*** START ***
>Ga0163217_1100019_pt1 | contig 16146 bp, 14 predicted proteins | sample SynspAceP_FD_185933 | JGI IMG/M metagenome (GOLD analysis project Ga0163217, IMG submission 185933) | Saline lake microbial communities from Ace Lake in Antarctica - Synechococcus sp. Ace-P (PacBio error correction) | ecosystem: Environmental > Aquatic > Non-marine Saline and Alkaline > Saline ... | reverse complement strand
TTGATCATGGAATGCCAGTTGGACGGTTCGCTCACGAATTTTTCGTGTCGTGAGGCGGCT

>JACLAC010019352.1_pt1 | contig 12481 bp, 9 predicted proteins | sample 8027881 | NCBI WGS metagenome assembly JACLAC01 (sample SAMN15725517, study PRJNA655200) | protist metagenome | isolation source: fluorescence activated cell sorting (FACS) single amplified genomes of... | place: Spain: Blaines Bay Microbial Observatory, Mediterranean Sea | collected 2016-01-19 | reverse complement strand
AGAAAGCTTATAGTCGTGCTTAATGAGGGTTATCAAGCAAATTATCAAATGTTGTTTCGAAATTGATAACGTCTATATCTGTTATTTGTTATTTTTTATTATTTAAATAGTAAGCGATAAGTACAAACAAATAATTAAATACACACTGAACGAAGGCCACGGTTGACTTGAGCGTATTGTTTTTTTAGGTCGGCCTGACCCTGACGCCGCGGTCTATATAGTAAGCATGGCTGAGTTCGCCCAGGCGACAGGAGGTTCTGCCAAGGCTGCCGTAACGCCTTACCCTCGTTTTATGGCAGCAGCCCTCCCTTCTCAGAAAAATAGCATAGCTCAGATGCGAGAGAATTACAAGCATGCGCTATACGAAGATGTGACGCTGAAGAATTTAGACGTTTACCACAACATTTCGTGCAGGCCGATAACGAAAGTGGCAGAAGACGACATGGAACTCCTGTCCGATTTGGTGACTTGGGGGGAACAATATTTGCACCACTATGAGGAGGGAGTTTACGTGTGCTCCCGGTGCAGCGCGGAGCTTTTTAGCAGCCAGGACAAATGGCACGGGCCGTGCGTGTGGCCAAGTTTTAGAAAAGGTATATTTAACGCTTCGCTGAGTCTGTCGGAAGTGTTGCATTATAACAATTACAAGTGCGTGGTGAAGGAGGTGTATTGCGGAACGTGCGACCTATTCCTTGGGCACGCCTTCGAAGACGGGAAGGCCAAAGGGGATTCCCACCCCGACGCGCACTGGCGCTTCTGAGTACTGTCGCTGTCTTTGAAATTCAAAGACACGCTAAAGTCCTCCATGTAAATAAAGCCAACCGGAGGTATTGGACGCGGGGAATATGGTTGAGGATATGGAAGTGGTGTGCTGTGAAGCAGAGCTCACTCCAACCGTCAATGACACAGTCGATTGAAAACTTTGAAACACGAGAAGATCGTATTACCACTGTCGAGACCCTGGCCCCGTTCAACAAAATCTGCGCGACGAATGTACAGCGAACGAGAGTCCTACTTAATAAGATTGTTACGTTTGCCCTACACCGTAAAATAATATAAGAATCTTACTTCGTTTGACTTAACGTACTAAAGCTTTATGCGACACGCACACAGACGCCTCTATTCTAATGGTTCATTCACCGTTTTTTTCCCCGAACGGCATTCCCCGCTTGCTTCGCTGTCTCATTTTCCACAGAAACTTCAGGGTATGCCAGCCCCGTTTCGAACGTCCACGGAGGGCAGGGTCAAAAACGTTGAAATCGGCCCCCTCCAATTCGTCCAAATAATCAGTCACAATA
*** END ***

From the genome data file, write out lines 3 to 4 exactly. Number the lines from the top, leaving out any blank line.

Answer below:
>JACLAC010019352.1_pt1 | contig 12481 bp, 9 predicted proteins | sample 8027881 | NCBI WGS metagenome assembly JACLAC01 (sample SAMN15725517, study PRJNA655200) | protist metagenome | isolation source: fluorescence activated cell sorting (FACS) single amplified genomes of... | place: Spain: Blaines Bay Microbial Observatory, Mediterranean Sea | collected 2016-01-19 | reverse complement strand
AGAAAGCTTATAGTCGTGCTTAATGAGGGTTATCAAGCAAATTATCAAATGTTGTTTCGAAATTGATAACGTCTATATCTGTTATTTGTTATTTTTTATTATTTAAATAGTAAGCGATAAGTACAAACAAATAATTAAATACACACTGAACGAAGGCCACGGTTGACTTGAGCGTATTGTTTTTTTAGGTCGGCCTGACCCTGACGCCGCGGTCTATATAGTAAGCATGGCTGAGTTCGCCCAGGCGACAGGAGGTTCTGCCAAGGCTGCCGTAACGCCTTACCCTCGTTTTATGGCAGCAGCCCTCCCTTCTCAGAAAAATAGCATAGCTCAGATGCGAGAGAATTACAAGCATGCGCTATACGAAGATGTGACGCTGAAGAATTTAGACGTTTACCACAACATTTCGTGCAGGCCGATAACGAAAGTGGCAGAAGACGACATGGAACTCCTGTCCGATTTGGTGACTTGGGGGGAACAATATTTGCACCACTATGAGGAGGGAGTTTACGTGTGCTCCCGGTGCAGCGCGGAGCTTTTTAGCAGCCAGGACAAATGGCACGGGCCGTGCGTGTGGCCAAGTTTTAGAAAAGGTATATTTAACGCTTCGCTGAGTCTGTCGGAAGTGTTGCATTATAACAATTACAAGTGCGTGGTGAAGGAGGTGTATTGCGGAACGTGCGACCTATTCCTTGGGCACGCCTTCGAAGACGGGAAGGCCAAAGGGGATTCCCACCCCGACGCGCACTGGCGCTTCTGAGTACTGTCGCTGTCTTTGAAATTCAAAGACACGCTAAAGTCCTCCATGTAAATAAAGCCAACCGGAGGTATTGGACGCGGGGAATATGGTTGAGGATATGGAAGTGGTGTGCTGTGAAGCAGAGCTCACTCCAACCGTCAATGACACAGTCGATTGAAAACTTTGAAACACGAGAAGATCGTATTACCACTGTCGAGACCCTGGCCCCGTTCAACAAAATCTGCGCGACGAATGTACAGCGAACGAGAGTCCTACTTAATAAGATTGTTACGTTTGCCCTACACCGTAAAATAATATAAGAATCTTACTTCGTTTGACTTAACGTACTAAAGCTTTATGCGACACGCACACAGACGCCTCTATTCTAATGGTTCATTCACCGTTTTTTTCCCCGAACGGCATTCCCCGCTTGCTTCGCTGTCTCATTTTCCACAGAAACTTCAGGGTATGCCAGCCCCGTTTCGAACGTCCACGGAGGGCAGGGTCAAAAACGTTGAAATCGGCCCCCTCCAATTCGTCCAAATAATCAGTCACAATA